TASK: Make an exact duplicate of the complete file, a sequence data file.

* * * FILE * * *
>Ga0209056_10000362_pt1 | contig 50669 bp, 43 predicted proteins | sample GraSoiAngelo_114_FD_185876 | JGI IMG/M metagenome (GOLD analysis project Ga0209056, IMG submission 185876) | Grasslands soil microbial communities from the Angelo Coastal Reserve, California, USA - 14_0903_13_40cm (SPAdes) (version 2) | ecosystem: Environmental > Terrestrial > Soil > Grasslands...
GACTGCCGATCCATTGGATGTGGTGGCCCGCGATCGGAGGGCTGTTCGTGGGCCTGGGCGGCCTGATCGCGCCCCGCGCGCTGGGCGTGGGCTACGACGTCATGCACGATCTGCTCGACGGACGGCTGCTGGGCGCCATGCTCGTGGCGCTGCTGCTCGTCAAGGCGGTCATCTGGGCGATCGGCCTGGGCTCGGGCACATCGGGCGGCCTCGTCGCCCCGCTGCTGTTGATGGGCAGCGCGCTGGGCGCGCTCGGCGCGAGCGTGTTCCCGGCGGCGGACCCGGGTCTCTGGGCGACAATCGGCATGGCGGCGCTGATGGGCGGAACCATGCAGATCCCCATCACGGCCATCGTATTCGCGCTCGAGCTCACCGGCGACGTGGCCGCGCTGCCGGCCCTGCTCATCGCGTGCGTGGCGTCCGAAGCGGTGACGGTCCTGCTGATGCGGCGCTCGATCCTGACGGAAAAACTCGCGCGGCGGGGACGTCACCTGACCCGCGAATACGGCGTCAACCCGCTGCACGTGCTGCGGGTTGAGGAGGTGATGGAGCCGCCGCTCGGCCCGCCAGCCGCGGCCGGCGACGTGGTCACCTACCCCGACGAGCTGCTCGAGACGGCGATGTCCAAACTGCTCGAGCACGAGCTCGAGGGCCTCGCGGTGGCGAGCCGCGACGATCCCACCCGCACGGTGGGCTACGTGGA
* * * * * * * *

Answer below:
>Ga0209056_10000362_pt1 | contig 50669 bp, 43 predicted proteins | sample GraSoiAngelo_114_FD_185876 | JGI IMG/M metagenome (GOLD analysis project Ga0209056, IMG submission 185876) | Grasslands soil microbial communities from the Angelo Coastal Reserve, California, USA - 14_0903_13_40cm (SPAdes) (version 2) | ecosystem: Environmental > Terrestrial > Soil > Grasslands...
GACTGCCGATCCATTGGATGTGGTGGCCCGCGATCGGAGGGCTGTTCGTGGGCCTGGGCGGCCTGATCGCGCCCCGCGCGCTGGGCGTGGGCTACGACGTCATGCACGATCTGCTCGACGGACGGCTGCTGGGCGCCATGCTCGTGGCGCTGCTGCTCGTCAAGGCGGTCATCTGGGCGATCGGCCTGGGCTCGGGCACATCGGGCGGCCTCGTCGCCCCGCTGCTGTTGATGGGCAGCGCGCTGGGCGCGCTCGGCGCGAGCGTGTTCCCGGCGGCGGACCCGGGTCTCTGGGCGACAATCGGCATGGCGGCGCTGATGGGCGGAACCATGCAGATCCCCATCACGGCCATCGTATTCGCGCTCGAGCTCACCGGCGACGTGGCCGCGCTGCCGGCCCTGCTCATCGCGTGCGTGGCGTCCGAAGCGGTGACGGTCCTGCTGATGCGGCGCTCGATCCTGACGGAAAAACTCGCGCGGCGGGGACGTCACCTGACCCGCGAATACGGCGTCAACCCGCTGCACGTGCTGCGGGTTGAGGAGGTGATGGAGCCGCCGCTCGGCCCGCCAGCCGCGGCCGGCGACGTGGTCACCTACCCCGACGAGCTGCTCGAGACGGCGATGTCCAAACTGCTCGAGCACGAGCTCGAGGGCCTCGCGGTGGCGAGCCGCGACGATCCCACCCGCACGGTGGGCTACGTGGA